Prangl-Grötzl A, Ettl A, Hörantner R and Daxer A. Individual Long-Term Visual Stability after MyoRing Treatment of Keratoconus. International Journal of Keratoconus and Ectatic Corneal Diseases 2016;5(2):53-56.

5. Biomechanics of the Cornea.

Two corneal properties are of outmost importance to the optical function of the eye: The transparency and biomechanics of the cornea. The dioptres of the eye as well as the quality of vision depend on the shape and regularity of the corneal surface. An irregularily shaped cornea results in corneal blindness. The shape of the cornea depends itself on the biomechanical equilibrium between the forces inside (tension) and outside (air pressure and intra-ocular pressure) the cornea. I was able to provide an easy to use model (Spherical dome model) which relates the forces and tension inside the cornea to the fundamental anatomical and structural characteristics of the tissue. That model allows ophthalmologists, optometrists and vision scientists to estimate and calculate the effect of surgical procedures on the stability of the cornea.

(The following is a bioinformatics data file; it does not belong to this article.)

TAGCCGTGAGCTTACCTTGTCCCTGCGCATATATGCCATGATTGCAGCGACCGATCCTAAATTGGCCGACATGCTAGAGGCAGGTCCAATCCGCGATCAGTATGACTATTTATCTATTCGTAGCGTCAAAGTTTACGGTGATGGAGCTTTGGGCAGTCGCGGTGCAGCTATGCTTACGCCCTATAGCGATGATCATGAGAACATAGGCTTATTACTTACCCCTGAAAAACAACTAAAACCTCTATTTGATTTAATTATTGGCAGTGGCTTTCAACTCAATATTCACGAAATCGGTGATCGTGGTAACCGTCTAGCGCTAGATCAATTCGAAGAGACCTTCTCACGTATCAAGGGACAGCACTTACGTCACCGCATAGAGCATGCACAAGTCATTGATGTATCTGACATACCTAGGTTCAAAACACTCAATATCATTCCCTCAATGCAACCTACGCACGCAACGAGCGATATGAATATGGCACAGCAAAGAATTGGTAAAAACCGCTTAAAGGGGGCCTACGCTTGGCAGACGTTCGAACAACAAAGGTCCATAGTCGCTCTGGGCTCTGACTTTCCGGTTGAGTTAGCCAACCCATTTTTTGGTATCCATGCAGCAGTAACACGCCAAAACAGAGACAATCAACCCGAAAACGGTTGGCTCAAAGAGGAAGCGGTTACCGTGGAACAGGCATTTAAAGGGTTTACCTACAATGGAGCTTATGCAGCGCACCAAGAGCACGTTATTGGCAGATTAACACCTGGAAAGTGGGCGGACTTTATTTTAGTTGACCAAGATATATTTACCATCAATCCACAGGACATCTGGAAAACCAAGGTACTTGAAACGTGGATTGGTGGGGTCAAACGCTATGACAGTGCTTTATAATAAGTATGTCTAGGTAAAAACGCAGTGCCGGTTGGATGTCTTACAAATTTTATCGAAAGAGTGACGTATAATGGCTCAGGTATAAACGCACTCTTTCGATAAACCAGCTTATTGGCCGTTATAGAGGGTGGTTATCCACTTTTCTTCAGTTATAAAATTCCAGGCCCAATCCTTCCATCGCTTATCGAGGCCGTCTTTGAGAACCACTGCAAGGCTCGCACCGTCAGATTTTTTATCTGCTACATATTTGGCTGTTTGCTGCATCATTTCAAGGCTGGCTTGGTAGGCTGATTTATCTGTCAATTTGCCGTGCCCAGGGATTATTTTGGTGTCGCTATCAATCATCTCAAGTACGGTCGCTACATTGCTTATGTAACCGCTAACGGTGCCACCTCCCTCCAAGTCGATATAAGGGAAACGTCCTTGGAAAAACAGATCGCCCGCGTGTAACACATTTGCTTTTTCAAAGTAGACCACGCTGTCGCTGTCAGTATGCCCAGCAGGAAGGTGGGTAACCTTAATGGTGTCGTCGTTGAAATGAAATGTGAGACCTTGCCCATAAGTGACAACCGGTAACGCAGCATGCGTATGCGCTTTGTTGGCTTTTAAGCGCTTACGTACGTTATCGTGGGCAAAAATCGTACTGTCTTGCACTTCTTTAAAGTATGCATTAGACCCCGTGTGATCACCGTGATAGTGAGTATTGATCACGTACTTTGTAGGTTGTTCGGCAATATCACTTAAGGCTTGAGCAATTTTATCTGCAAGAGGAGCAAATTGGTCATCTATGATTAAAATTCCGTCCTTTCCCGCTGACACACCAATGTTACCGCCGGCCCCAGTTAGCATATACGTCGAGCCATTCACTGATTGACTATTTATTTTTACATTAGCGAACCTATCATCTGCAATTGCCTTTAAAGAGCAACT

Daxer A. Biomechanics of the cornea. International Journal of Keratoconus and Ectatic Corneal Diseases 2015;4:76-83.

Daxer A. Biomechanics of Corneal Ring Implants. Cornea 2015;34:1493–1498.

6. Multifocal Cornea

Beyond the age of 40 age-related farsightedness is affecting the near vision of humans. Current treatment options include reading glasses, progressive glasses, multi-focal contact lenses. We have developed a new and very promising technology where the world´s smallest inlay of only 0.3 mm in diameter is inserted into the cornea to create multi-focal imaging and to restore near-vision.